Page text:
Medical diplomacy – ‘the winning of hearts and minds of the people by exploiting medical care, expertise, and personnel to help those who need it most’ (Thompson 2005, 3) – both produces positive health outcomes in the recipient country and helps the donor country to build symbolic capital and prestige, while simultaneously improving relations between the two countries (Feinsilver 2010, 86). Governments are not the only actors to engage in medical diplomacy in global health settings. Since the end of World War II, a myriad of new actors with various agendas have stepped into this emerging field of diplomacy, including multinational corporations selling medical equipment, philanthropic organizations, and nongovernmental organizations (NGOs) (Adams et al. 2008). During my tenure as director of the Division of Human Health at the International Atomic Energy Agency (IAEA) in Vienna, my team and I published a paper on global health diplomacy that reviewed the agency’s program activities in human health, which focus on radiation medicine and cancer, and on the peaceful applications of atomic energy within the context of global health diplomacy (Deatsch-Kratochvil et al. 2013). The idea of reflecting on the role of cobalt radiotherapy machines in medical diplomacy was born from that seminal paper, leading to the title chosen for this current essay.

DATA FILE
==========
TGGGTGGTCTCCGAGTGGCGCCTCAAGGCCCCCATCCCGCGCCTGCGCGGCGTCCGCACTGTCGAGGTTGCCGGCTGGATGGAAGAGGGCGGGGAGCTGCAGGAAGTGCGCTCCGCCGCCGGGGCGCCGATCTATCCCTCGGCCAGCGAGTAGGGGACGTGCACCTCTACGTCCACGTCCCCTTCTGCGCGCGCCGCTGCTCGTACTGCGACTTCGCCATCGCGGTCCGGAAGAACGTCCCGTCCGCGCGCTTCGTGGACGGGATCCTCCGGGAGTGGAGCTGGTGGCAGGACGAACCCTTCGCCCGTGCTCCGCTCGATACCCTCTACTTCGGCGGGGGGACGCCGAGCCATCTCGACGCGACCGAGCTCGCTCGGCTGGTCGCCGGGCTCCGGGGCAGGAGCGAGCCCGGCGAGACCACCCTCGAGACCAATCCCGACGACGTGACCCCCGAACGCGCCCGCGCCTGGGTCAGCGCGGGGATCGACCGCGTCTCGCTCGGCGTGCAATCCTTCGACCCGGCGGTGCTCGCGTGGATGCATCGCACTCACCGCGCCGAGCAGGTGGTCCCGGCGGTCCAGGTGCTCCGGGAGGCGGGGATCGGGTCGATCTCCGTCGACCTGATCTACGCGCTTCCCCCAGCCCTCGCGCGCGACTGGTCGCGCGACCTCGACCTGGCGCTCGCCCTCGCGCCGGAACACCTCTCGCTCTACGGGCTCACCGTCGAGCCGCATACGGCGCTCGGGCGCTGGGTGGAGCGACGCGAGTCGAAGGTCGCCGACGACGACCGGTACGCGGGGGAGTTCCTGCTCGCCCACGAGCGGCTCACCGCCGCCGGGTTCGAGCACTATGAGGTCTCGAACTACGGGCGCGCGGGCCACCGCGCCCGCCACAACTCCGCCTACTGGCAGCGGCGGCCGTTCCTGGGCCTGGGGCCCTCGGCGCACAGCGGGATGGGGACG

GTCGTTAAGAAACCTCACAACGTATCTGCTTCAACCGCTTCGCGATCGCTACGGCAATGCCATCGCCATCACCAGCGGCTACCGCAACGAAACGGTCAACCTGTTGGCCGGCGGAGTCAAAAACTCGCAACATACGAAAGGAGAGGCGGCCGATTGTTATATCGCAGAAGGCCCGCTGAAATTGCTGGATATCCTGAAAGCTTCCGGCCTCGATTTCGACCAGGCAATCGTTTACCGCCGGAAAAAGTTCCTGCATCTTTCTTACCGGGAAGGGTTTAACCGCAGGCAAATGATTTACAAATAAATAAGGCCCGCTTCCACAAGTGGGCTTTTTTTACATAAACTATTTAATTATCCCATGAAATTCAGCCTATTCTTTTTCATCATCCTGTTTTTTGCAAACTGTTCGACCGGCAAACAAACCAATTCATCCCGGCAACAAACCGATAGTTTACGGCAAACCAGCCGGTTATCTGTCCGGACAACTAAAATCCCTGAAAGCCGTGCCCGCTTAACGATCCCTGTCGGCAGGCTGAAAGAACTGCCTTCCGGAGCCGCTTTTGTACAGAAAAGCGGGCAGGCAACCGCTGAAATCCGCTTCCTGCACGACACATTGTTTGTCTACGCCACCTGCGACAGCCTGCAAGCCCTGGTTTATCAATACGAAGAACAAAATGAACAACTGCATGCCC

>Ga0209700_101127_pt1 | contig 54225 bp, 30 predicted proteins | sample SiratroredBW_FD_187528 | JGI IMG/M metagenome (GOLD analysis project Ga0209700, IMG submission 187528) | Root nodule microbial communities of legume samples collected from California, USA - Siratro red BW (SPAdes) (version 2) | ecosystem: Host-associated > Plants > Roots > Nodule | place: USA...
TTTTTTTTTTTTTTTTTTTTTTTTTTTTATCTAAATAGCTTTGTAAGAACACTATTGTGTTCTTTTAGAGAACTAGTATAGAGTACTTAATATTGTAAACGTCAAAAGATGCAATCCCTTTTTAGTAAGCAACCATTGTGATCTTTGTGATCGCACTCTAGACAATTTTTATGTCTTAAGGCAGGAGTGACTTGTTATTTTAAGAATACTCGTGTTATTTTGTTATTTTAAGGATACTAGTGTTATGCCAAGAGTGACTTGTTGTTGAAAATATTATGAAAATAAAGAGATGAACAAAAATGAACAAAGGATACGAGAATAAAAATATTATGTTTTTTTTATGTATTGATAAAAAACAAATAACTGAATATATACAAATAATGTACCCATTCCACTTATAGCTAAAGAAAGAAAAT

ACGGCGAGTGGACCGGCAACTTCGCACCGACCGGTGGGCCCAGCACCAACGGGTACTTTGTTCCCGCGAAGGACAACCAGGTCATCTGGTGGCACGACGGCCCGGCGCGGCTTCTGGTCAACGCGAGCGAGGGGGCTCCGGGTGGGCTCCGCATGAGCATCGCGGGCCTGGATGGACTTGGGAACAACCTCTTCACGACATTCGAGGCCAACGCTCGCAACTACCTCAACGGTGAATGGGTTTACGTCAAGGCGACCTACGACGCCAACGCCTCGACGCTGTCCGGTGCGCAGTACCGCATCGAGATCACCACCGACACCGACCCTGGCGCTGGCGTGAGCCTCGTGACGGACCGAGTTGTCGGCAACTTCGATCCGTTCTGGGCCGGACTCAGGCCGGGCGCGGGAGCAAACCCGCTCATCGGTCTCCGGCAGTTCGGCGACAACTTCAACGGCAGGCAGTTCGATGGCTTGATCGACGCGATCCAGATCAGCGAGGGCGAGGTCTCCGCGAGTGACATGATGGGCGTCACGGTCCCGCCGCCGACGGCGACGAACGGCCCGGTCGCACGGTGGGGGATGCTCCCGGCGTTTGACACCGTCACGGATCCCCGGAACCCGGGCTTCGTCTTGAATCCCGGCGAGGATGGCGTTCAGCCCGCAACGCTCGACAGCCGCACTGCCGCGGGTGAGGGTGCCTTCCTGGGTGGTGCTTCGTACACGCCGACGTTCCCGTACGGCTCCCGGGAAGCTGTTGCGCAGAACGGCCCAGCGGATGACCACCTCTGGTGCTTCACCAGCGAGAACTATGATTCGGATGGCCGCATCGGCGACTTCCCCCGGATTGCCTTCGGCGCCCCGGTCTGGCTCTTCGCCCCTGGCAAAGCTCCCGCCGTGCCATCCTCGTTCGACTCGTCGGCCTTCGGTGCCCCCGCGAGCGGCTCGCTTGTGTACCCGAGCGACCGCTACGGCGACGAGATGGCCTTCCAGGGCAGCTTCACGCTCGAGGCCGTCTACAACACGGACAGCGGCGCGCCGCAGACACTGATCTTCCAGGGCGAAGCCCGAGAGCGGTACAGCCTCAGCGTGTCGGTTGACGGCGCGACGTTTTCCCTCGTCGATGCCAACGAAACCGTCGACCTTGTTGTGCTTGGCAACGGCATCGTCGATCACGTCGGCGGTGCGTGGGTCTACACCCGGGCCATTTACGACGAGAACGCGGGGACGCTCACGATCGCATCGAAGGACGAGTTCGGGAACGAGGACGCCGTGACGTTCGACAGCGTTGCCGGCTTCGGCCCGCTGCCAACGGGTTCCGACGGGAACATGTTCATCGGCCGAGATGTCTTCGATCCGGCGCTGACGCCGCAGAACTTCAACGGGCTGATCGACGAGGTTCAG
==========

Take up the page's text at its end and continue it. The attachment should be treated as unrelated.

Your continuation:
Read the full article here in Medicine Anthropology Theory.